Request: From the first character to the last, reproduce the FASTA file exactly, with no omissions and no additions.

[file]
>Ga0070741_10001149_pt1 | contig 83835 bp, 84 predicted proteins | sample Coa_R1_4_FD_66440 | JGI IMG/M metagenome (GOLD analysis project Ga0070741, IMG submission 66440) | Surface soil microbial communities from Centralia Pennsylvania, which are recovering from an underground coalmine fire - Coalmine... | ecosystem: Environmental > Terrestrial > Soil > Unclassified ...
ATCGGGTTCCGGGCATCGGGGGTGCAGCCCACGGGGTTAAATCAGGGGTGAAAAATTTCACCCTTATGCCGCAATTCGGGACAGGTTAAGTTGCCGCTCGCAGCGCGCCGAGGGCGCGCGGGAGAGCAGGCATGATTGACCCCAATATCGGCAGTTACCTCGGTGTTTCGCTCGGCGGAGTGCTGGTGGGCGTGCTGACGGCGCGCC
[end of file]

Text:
>Ga0070741_10001149_pt1 | contig 83835 bp, 84 predicted proteins | sample Coa_R1_4_FD_66440 | JGI IMG/M metagenome (GOLD analysis project Ga0070741, IMG submission 66440) | Surface soil microbial communities from Centralia Pennsylvania, which are recovering from an underground coalmine fire - Coalmine... | ecosystem: Environmental > Terrestrial > Soil > Unclassified ...
ATCGGGTTCCGGGCATCGGGGGTGCAGCCCACGGGGTTAAATCAGGGGTGAAAAATTTCACCCTTATGCCGCAATTCGGGACAGGTTAAGTTGCCGCTCGCAGCGCGCCGAGGGCGCGCGGGAGAGCAGGCATGATTGACCCCAATATCGGCAGTTACCTCGGTGTTTCGCTCGGCGGAGTGCTGGTGGGCGTGCTGACGGCGCGCC